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I'd be more interested of the weight on the front and rear axle, before and after trailer. To see if there is a significant load being added to the rear axle and unweighting the front. I assume you are not using a weight distribution hitch.
 

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Usually you hear (if towing is not recommended) that towing will void your entire warranty. Which is a bunch of bull from an uninformed sales rep.
If you are thinking to install a hitch on a Niro in Canada (HEV, PHEV and EV), it is specified in the manual that it is "not recommended". Worst, Kia Canada can refuse to apply the warranty for repairs that could be caused from hauling a trailer etc.. Why i say this ? Because one person got refused his "transmission" repairs on warranty because he had a trailer hitch at the back of his Niro.. He had to proof that he was using only a bike rack and not a camper-trailer.. (you see the point) ;)
 

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If you are thinking to install a hitch on a Niro in Canada (HEV, PHEV and EV), it is specified in the manual that it is "not recommended". Worst, Kia Canada can refuse to apply the warranty for repairs that could be caused from hauling a trailer etc.. Why i say this ? Because one person got refused his "transmission" repairs on warranty because he had a trailer hitch at the back of his Niro.. He had to proof that he was using only a bike rack and not a camper-trailer.. (you see the point) ;)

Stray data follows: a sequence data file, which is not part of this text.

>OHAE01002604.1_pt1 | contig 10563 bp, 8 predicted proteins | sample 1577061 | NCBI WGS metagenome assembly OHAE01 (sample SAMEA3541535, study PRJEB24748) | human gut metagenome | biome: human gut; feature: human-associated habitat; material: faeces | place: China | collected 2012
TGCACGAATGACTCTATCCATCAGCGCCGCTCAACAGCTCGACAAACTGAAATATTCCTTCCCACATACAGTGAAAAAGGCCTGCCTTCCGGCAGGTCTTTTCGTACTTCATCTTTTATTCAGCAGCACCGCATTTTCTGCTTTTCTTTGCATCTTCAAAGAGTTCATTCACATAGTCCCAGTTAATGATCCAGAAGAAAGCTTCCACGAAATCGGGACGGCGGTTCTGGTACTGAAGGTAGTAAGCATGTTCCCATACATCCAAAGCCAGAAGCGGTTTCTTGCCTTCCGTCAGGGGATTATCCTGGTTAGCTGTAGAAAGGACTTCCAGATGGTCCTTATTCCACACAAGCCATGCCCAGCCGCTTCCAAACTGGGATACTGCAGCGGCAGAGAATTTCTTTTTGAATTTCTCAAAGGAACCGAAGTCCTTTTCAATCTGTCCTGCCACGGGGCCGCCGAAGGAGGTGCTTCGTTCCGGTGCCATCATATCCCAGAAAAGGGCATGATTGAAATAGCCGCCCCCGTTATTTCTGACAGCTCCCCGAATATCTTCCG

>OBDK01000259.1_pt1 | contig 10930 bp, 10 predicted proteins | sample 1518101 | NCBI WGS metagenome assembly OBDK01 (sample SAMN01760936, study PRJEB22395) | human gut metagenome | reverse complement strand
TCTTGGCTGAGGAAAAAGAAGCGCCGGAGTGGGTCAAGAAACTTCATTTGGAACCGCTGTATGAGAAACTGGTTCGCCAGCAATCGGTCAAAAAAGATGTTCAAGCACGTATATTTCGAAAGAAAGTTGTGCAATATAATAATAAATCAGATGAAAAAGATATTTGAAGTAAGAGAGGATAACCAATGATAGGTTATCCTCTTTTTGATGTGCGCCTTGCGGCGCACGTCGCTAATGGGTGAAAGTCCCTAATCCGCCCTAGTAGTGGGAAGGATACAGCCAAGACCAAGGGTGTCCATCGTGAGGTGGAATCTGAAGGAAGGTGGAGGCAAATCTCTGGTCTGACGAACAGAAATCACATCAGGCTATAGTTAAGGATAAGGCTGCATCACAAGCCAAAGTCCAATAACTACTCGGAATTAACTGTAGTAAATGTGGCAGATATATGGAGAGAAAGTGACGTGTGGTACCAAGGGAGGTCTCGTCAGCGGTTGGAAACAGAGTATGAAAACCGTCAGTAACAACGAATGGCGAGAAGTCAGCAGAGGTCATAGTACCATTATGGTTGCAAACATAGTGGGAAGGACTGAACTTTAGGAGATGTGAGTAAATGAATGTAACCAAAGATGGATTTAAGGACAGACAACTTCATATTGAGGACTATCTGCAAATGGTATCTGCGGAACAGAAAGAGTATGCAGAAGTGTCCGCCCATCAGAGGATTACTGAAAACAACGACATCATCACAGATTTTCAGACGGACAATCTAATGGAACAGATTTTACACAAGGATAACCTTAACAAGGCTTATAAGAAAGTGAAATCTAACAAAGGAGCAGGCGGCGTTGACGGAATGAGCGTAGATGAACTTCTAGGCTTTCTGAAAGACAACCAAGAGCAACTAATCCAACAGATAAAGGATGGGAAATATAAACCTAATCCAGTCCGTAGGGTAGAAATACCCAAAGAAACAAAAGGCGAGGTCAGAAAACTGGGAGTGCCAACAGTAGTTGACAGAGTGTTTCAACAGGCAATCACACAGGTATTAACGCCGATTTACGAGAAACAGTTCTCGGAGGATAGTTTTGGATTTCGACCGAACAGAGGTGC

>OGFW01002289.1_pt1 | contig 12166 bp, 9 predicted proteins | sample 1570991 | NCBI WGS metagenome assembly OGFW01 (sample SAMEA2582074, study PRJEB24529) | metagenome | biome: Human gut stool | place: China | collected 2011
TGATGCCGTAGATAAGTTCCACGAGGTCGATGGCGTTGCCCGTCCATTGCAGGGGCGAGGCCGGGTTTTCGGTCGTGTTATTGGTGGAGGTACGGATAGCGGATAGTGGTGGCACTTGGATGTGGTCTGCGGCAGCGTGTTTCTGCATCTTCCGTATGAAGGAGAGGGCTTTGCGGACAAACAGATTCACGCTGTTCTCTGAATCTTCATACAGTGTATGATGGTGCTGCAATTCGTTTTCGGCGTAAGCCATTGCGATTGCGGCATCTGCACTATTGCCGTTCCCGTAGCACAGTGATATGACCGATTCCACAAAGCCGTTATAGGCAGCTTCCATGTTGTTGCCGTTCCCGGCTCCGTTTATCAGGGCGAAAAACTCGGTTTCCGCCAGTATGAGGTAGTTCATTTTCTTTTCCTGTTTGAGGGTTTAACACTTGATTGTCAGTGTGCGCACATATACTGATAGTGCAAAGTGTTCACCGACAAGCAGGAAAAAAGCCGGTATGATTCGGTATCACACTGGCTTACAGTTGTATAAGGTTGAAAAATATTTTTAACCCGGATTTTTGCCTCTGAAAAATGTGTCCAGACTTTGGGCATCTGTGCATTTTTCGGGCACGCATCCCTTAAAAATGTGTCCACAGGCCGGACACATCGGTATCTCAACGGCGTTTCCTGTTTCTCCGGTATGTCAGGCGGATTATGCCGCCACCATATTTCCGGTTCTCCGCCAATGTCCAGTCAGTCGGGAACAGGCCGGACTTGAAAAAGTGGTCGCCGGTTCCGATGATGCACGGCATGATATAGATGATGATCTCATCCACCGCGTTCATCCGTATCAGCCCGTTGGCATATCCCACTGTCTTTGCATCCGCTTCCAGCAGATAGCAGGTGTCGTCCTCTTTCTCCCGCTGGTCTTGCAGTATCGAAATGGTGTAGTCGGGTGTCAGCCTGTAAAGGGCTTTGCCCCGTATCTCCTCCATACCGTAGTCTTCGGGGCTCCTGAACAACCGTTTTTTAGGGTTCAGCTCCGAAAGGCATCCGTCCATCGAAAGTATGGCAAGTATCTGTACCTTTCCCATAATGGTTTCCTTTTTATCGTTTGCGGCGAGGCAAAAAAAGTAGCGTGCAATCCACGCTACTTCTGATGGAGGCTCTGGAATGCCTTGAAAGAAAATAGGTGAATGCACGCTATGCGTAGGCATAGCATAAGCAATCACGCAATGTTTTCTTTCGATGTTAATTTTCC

Agreed, but it doesn't void your entire warranty.
 

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Agreed, but it doesn't void your entire warranty.
On paper, No... but lets say that Kia Canada (or whatever the Kia company in the country you are living in) has the last word on the decision. :|
 

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Kia World does not dictate or decide for any policy in each country. All Kia division and head office has their own policy, orders and warranty. Kia Canada have their own, Kia Motor USA has theirs, Kia UK have theirs!..
Why do you think that in France, Hauling is allowed till 3500 pounds on HEV, PHEV and EV's, but here in Canada and USA, it is not recommended. !!??:| ...

Now, if someone want to haul a trailer and does damage the tranny or any other parts on the vehicule, they can decide to not have the car repaired on the warranty... why ?? because it's not recommended...
 

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Using your car to tow does not void the entire warranty in Canada or the USA, there are laws against it. So if your fob or radio stops working it is still covered under warranty.